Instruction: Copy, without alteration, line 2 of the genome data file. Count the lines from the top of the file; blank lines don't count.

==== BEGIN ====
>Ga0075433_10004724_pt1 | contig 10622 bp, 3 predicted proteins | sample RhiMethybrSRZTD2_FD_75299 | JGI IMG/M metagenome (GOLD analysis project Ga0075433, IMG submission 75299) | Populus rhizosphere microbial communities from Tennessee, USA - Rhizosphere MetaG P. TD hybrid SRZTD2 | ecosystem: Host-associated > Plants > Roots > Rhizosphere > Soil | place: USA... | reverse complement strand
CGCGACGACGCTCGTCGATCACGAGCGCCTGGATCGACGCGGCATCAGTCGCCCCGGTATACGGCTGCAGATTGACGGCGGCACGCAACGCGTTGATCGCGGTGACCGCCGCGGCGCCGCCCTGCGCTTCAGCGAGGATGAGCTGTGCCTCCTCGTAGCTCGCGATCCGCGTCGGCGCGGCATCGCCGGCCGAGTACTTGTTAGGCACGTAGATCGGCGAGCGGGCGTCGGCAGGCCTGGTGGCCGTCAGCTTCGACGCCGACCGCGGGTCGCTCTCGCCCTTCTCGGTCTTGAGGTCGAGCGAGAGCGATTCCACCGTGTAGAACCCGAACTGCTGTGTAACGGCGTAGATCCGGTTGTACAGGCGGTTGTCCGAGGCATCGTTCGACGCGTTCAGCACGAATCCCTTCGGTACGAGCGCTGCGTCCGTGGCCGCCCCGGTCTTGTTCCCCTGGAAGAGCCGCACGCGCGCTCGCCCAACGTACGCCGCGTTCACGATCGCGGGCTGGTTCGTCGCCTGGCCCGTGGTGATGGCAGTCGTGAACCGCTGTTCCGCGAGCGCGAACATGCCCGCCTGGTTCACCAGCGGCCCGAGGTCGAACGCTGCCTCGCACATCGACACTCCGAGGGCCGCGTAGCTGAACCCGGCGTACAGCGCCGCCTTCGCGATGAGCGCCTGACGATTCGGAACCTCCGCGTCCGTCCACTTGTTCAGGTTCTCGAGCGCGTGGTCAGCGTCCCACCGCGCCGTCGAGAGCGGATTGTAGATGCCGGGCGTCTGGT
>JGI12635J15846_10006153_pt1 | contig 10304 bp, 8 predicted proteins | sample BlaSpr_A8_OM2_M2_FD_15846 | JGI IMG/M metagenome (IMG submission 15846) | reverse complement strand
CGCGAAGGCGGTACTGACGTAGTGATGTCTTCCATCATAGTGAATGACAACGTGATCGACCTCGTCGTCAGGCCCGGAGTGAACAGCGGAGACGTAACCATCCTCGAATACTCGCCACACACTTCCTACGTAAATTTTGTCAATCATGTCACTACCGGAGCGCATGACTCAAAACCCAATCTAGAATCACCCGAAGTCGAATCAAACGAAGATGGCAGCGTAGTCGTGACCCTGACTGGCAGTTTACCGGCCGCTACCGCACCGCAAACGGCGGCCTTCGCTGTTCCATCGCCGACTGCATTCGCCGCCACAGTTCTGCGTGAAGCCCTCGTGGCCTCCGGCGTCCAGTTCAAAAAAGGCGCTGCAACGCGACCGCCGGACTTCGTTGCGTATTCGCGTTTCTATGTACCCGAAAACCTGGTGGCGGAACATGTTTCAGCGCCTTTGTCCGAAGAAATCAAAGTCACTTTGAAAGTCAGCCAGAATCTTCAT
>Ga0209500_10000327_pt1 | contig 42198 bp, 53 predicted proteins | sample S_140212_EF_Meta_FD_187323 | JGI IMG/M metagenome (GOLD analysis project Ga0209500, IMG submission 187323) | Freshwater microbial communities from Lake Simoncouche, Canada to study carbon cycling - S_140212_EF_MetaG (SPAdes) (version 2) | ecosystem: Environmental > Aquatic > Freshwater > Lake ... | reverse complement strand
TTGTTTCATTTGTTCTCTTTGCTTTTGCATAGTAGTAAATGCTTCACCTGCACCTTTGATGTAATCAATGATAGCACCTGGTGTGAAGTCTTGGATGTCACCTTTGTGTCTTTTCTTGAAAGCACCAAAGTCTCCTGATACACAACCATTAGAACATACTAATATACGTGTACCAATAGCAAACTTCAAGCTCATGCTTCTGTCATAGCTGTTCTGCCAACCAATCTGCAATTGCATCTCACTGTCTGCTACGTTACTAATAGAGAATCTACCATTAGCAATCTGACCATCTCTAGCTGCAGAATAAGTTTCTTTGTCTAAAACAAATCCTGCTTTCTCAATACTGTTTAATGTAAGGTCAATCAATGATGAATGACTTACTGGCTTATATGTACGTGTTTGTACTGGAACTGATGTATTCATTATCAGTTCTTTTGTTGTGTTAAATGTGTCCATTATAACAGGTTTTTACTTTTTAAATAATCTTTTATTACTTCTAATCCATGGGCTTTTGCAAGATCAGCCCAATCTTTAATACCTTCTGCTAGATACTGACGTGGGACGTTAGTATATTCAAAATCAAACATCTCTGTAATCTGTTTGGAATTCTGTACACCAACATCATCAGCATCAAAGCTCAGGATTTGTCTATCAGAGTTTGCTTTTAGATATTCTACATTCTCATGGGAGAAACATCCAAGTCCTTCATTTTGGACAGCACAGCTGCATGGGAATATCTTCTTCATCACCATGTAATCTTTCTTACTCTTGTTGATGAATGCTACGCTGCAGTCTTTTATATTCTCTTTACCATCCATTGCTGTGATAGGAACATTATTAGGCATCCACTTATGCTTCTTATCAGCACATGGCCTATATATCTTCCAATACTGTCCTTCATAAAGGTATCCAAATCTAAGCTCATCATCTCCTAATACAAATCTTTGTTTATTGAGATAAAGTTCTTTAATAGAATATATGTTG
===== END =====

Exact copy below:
CGCGACGACGCTCGTCGATCACGAGCGCCTGGATCGACGCGGCATCAGTCGCCCCGGTATACGGCTGCAGATTGACGGCGGCACGCAACGCGTTGATCGCGGTGACCGCCGCGGCGCCGCCCTGCGCTTCAGCGAGGATGAGCTGTGCCTCCTCGTAGCTCGCGATCCGCGTCGGCGCGGCATCGCCGGCCGAGTACTTGTTAGGCACGTAGATCGGCGAGCGGGCGTCGGCAGGCCTGGTGGCCGTCAGCTTCGACGCCGACCGCGGGTCGCTCTCGCCCTTCTCGGTCTTGAGGTCGAGCGAGAGCGATTCCACCGTGTAGAACCCGAACTGCTGTGTAACGGCGTAGATCCGGTTGTACAGGCGGTTGTCCGAGGCATCGTTCGACGCGTTCAGCACGAATCCCTTCGGTACGAGCGCTGCGTCCGTGGCCGCCCCGGTCTTGTTCCCCTGGAAGAGCCGCACGCGCGCTCGCCCAACGTACGCCGCGTTCACGATCGCGGGCTGGTTCGTCGCCTGGCCCGTGGTGATGGCAGTCGTGAACCGCTGTTCCGCGAGCGCGAACATGCCCGCCTGGTTCACCAGCGGCCCGAGGTCGAACGCTGCCTCGCACATCGACACTCCGAGGGCCGCGTAGCTGAACCCGGCGTACAGCGCCGCCTTCGCGATGAGCGCCTGACGATTCGGAACCTCCGCGTCCGTCCACTTGTTCAGGTTCTCGAGCGCGTGGTCAGCGTCCCACCGCGCCGTCGAGAGCGGATTGTAGATGCCGGGCGTCTGGT